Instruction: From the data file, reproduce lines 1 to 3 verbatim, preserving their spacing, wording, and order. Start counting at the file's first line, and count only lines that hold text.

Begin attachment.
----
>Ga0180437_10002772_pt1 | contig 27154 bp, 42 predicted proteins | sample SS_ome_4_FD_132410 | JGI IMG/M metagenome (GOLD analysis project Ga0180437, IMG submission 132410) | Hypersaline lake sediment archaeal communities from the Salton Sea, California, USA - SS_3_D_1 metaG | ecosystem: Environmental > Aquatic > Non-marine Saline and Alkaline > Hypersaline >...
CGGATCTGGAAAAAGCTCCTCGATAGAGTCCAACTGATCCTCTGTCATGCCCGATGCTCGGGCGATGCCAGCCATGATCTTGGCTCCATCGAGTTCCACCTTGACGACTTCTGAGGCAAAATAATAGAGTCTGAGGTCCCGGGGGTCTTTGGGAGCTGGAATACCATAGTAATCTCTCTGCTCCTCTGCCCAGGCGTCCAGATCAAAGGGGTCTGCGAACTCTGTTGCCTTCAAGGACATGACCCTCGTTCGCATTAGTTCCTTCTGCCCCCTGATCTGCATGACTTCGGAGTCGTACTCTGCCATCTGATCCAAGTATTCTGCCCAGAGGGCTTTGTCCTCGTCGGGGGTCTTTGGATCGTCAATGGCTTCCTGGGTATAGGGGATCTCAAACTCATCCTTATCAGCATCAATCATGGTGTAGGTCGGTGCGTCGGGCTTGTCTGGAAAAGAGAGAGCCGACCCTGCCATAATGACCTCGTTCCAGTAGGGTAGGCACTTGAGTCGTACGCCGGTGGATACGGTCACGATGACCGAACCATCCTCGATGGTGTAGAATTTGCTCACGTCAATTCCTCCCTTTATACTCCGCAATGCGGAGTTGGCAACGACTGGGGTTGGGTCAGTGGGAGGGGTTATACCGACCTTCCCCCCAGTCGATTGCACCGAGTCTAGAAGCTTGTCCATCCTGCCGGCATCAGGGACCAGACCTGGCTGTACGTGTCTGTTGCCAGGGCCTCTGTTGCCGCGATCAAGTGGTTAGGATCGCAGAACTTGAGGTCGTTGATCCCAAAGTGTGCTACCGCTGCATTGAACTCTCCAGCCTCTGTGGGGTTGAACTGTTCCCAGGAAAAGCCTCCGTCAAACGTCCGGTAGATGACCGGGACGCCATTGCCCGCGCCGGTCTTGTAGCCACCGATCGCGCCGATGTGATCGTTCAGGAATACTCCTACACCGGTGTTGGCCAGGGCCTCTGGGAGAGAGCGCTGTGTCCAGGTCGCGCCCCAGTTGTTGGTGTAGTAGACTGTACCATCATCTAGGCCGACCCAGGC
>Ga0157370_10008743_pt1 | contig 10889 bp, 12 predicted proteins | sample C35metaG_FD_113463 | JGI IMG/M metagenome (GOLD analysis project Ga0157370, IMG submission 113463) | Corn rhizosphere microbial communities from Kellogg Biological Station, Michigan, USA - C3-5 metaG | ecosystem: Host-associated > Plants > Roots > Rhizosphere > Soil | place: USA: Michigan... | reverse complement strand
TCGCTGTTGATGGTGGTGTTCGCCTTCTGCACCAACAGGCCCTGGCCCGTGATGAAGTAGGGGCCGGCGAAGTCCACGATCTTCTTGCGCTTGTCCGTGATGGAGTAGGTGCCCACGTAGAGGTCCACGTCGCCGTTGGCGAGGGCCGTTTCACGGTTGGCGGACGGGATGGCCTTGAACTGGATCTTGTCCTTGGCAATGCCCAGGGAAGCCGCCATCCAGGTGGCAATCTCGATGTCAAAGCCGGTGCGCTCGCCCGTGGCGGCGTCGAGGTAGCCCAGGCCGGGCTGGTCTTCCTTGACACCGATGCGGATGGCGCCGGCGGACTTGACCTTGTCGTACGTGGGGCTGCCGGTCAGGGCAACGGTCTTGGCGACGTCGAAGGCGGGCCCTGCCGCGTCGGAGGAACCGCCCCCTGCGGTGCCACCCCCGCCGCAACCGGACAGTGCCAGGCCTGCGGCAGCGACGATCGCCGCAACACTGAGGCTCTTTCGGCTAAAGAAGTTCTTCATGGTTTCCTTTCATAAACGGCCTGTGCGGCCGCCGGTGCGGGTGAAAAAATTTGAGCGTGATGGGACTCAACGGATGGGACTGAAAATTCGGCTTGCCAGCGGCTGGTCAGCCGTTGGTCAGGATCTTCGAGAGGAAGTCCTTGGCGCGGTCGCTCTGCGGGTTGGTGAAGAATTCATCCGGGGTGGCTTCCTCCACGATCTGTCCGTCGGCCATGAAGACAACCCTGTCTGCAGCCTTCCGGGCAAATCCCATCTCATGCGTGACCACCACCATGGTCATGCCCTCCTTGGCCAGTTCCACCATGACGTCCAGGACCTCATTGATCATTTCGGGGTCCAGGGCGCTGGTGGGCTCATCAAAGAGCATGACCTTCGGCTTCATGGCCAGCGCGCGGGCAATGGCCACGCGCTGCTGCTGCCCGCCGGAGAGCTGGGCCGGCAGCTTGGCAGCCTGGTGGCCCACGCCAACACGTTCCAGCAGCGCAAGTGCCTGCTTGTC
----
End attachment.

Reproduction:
>Ga0180437_10002772_pt1 | contig 27154 bp, 42 predicted proteins | sample SS_ome_4_FD_132410 | JGI IMG/M metagenome (GOLD analysis project Ga0180437, IMG submission 132410) | Hypersaline lake sediment archaeal communities from the Salton Sea, California, USA - SS_3_D_1 metaG | ecosystem: Environmental > Aquatic > Non-marine Saline and Alkaline > Hypersaline >...
CGGATCTGGAAAAAGCTCCTCGATAGAGTCCAACTGATCCTCTGTCATGCCCGATGCTCGGGCGATGCCAGCCATGATCTTGGCTCCATCGAGTTCCACCTTGACGACTTCTGAGGCAAAATAATAGAGTCTGAGGTCCCGGGGGTCTTTGGGAGCTGGAATACCATAGTAATCTCTCTGCTCCTCTGCCCAGGCGTCCAGATCAAAGGGGTCTGCGAACTCTGTTGCCTTCAAGGACATGACCCTCGTTCGCATTAGTTCCTTCTGCCCCCTGATCTGCATGACTTCGGAGTCGTACTCTGCCATCTGATCCAAGTATTCTGCCCAGAGGGCTTTGTCCTCGTCGGGGGTCTTTGGATCGTCAATGGCTTCCTGGGTATAGGGGATCTCAAACTCATCCTTATCAGCATCAATCATGGTGTAGGTCGGTGCGTCGGGCTTGTCTGGAAAAGAGAGAGCCGACCCTGCCATAATGACCTCGTTCCAGTAGGGTAGGCACTTGAGTCGTACGCCGGTGGATACGGTCACGATGACCGAACCATCCTCGATGGTGTAGAATTTGCTCACGTCAATTCCTCCCTTTATACTCCGCAATGCGGAGTTGGCAACGACTGGGGTTGGGTCAGTGGGAGGGGTTATACCGACCTTCCCCCCAGTCGATTGCACCGAGTCTAGAAGCTTGTCCATCCTGCCGGCATCAGGGACCAGACCTGGCTGTACGTGTCTGTTGCCAGGGCCTCTGTTGCCGCGATCAAGTGGTTAGGATCGCAGAACTTGAGGTCGTTGATCCCAAAGTGTGCTACCGCTGCATTGAACTCTCCAGCCTCTGTGGGGTTGAACTGTTCCCAGGAAAAGCCTCCGTCAAACGTCCGGTAGATGACCGGGACGCCATTGCCCGCGCCGGTCTTGTAGCCACCGATCGCGCCGATGTGATCGTTCAGGAATACTCCTACACCGGTGTTGGCCAGGGCCTCTGGGAGAGAGCGCTGTGTCCAGGTCGCGCCCCAGTTGTTGGTGTAGTAGACTGTACCATCATCTAGGCCGACCCAGGC
>Ga0157370_10008743_pt1 | contig 10889 bp, 12 predicted proteins | sample C35metaG_FD_113463 | JGI IMG/M metagenome (GOLD analysis project Ga0157370, IMG submission 113463) | Corn rhizosphere microbial communities from Kellogg Biological Station, Michigan, USA - C3-5 metaG | ecosystem: Host-associated > Plants > Roots > Rhizosphere > Soil | place: USA: Michigan... | reverse complement strand